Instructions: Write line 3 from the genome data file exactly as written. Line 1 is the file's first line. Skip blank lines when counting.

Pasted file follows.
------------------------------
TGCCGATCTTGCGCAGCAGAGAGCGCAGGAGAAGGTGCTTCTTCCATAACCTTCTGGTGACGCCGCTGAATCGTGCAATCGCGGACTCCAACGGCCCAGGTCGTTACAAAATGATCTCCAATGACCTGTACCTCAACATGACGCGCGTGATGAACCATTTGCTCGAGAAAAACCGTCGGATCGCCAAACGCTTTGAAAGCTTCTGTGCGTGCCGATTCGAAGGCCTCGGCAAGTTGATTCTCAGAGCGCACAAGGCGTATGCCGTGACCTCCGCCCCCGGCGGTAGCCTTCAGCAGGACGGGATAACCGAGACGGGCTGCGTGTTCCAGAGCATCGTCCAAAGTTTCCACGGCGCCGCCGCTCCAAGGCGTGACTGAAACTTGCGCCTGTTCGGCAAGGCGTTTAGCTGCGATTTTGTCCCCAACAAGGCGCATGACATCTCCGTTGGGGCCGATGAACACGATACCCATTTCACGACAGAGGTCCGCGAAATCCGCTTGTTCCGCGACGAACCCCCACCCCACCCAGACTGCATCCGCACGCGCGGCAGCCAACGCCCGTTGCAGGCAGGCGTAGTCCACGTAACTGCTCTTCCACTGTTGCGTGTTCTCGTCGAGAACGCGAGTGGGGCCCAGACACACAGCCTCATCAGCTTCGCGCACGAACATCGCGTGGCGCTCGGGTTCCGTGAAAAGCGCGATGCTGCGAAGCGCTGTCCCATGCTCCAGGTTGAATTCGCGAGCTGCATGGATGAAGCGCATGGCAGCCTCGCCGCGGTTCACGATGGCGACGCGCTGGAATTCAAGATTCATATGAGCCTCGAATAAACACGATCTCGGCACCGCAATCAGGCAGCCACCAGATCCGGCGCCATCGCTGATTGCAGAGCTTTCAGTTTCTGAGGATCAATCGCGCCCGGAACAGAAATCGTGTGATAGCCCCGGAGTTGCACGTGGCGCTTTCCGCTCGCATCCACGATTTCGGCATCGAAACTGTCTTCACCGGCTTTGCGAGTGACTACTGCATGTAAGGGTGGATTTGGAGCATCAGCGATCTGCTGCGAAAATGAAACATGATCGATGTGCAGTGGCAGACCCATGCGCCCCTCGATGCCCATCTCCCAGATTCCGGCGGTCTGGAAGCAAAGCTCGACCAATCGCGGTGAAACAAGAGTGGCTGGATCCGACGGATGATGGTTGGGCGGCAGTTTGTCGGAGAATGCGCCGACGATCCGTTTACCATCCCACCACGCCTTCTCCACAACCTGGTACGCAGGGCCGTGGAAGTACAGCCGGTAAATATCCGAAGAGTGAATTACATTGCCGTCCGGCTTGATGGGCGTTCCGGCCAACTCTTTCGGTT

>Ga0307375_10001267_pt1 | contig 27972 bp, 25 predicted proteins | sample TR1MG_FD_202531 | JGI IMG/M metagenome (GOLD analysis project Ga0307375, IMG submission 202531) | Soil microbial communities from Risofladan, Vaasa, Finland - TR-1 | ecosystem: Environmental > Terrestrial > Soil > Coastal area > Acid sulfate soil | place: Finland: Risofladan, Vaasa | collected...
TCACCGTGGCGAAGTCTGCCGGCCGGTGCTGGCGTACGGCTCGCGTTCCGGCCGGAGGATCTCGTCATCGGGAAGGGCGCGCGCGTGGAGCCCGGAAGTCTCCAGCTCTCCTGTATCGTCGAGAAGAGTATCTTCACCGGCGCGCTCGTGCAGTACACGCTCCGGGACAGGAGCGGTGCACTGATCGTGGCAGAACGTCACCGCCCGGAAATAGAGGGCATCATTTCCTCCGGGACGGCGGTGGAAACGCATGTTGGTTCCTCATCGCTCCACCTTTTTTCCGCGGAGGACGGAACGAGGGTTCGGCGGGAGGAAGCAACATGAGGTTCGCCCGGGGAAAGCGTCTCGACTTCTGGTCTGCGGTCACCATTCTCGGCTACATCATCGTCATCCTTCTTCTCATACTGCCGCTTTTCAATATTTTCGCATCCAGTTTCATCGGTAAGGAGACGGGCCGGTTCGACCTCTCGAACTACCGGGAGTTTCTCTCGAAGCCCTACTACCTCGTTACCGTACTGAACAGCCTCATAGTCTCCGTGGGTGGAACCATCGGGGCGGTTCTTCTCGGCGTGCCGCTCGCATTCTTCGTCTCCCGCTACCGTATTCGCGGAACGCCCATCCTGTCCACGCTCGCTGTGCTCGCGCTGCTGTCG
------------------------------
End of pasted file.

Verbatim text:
TCACCGTGGCGAAGTCTGCCGGCCGGTGCTGGCGTACGGCTCGCGTTCCGGCCGGAGGATCTCGTCATCGGGAAGGGCGCGCGCGTGGAGCCCGGAAGTCTCCAGCTCTCCTGTATCGTCGAGAAGAGTATCTTCACCGGCGCGCTCGTGCAGTACACGCTCCGGGACAGGAGCGGTGCACTGATCGTGGCAGAACGTCACCGCCCGGAAATAGAGGGCATCATTTCCTCCGGGACGGCGGTGGAAACGCATGTTGGTTCCTCATCGCTCCACCTTTTTTCCGCGGAGGACGGAACGAGGGTTCGGCGGGAGGAAGCAACATGAGGTTCGCCCGGGGAAAGCGTCTCGACTTCTGGTCTGCGGTCACCATTCTCGGCTACATCATCGTCATCCTTCTTCTCATACTGCCGCTTTTCAATATTTTCGCATCCAGTTTCATCGGTAAGGAGACGGGCCGGTTCGACCTCTCGAACTACCGGGAGTTTCTCTCGAAGCCCTACTACCTCGTTACCGTACTGAACAGCCTCATAGTCTCCGTGGGTGGAACCATCGGGGCGGTTCTTCTCGGCGTGCCGCTCGCATTCTTCGTCTCCCGCTACCGTATTCGCGGAACGCCCATCCTGTCCACGCTCGCTGTGCTCGCGCTGCTGTCG